International Vehicle Emissions (IVE) model
The International Vehicle Emissions (IVE) model is a computer model designed to estimate emissions from motor vehicles under different technology and driving situations.
The model is intended to help cities and regions:
- develop emissions estimates to focus control strategies and transportation planning on those that are most effective;
- predict how different strategies will effect local emissions; and
- measure progress in reducing emissions over time.
IVE makes estimates of local air pollutants (criteria pollutants), greenhouse gas emissions, and toxic pollutants.
Emissions from vehicles in most countries, particularly developing countries, are not well understood, and the ability to make accurate emissions estimates is critical for air quality management planning. Only a few countries, such as the U.S. and Europe have developed reasonably accurate emissions projection tools, and these models are designed only for their respective regions.
The U.S. and European models cannot take into account the differing technologies and conditions that exist in most developing countries. Most of these existing models do not include the full range of global warming and local toxic emissions that are needed to fully evaluate the impact of motor vehicles. The IVE model is specifically designed to have the flexibility needed by developing nations in their efforts to address mobile source air emissions.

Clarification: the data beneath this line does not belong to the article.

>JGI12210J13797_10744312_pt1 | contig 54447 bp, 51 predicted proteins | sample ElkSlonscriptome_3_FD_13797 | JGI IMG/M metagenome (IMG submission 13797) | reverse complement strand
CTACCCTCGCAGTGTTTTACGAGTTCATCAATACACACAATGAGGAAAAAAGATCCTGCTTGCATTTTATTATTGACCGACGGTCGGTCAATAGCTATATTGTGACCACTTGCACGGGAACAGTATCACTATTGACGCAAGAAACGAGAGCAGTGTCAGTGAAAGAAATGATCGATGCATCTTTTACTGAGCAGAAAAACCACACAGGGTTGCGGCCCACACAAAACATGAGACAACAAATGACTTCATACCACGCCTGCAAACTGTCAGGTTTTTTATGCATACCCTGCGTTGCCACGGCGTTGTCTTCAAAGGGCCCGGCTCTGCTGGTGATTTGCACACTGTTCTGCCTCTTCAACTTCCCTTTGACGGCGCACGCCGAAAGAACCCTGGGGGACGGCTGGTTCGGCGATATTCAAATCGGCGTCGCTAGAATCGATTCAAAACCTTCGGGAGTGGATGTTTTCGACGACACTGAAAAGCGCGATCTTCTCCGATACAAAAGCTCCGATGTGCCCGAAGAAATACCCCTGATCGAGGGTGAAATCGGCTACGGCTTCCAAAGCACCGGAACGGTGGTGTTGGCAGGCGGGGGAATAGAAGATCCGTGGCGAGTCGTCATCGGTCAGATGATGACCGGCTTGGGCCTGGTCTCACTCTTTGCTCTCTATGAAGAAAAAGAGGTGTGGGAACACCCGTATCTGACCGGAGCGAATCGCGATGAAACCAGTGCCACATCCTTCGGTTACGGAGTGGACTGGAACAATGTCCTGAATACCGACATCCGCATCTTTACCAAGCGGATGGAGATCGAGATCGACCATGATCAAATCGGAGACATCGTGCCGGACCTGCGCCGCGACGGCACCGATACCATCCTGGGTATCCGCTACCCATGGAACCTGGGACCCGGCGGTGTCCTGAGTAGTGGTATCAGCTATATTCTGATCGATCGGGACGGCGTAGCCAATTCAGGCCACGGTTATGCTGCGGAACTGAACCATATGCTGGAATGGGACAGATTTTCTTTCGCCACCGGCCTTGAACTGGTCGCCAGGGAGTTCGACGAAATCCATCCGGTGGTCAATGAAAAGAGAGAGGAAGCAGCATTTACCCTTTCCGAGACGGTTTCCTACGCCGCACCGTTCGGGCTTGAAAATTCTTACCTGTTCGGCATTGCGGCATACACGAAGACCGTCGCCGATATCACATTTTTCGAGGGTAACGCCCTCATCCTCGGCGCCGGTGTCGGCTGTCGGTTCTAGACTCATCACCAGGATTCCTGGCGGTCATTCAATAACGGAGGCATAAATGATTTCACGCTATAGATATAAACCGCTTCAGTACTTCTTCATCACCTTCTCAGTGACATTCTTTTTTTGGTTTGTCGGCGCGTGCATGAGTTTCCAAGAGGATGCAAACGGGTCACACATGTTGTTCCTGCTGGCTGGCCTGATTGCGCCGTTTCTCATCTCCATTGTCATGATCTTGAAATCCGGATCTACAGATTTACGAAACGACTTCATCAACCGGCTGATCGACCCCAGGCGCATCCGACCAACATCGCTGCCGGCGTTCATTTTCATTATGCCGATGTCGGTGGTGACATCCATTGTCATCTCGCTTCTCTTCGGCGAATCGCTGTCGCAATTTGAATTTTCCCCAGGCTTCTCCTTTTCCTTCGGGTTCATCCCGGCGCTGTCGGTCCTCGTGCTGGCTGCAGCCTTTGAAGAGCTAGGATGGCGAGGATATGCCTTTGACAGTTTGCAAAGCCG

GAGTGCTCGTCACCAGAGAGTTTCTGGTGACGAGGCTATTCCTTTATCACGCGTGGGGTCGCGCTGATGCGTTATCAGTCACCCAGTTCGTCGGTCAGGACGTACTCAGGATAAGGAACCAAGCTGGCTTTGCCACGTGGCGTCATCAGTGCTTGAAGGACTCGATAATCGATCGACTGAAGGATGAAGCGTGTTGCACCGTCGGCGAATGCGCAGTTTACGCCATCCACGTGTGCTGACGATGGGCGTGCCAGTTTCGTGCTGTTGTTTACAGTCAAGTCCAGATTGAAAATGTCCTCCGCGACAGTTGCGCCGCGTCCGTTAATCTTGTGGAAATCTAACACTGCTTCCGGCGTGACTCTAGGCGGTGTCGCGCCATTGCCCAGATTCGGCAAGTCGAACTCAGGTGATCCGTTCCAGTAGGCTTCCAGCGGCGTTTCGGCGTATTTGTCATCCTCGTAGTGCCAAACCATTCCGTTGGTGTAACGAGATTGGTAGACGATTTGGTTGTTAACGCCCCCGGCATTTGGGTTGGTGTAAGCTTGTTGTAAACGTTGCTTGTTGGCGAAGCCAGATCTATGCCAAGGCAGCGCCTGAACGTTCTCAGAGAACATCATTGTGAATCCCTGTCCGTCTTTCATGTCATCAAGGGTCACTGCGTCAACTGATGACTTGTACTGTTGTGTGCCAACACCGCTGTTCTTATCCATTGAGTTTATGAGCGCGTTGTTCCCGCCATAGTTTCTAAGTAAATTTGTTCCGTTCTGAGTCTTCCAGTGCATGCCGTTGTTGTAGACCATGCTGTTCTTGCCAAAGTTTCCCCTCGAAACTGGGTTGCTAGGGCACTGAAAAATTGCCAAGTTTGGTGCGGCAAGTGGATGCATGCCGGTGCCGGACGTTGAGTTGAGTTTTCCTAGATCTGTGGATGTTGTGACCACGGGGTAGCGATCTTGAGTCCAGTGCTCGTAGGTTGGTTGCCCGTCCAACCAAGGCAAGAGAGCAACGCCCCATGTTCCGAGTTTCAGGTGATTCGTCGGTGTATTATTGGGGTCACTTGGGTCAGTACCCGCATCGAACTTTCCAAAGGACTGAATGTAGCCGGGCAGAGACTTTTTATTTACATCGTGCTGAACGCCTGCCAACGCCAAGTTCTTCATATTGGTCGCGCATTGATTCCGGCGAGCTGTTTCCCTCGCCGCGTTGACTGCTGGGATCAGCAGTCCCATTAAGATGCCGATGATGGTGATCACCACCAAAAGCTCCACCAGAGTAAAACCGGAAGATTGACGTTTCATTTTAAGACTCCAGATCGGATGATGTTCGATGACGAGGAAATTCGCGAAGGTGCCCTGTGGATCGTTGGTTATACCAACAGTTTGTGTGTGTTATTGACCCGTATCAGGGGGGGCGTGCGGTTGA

Key questions addressed:
- What is the quantity of air emissions that come from mobile sources?
- How will different transportation planning strategies affect local emissions?
Sample data inputs:
- Vehicle fleet
- Vehicle activity data
- Emission rates
Sample quantitative outputs:
- Criteria, toxic, and global warming gases from on-road mobile sources per hour or per day
Access the International Vehicle Emissions (IVE) model.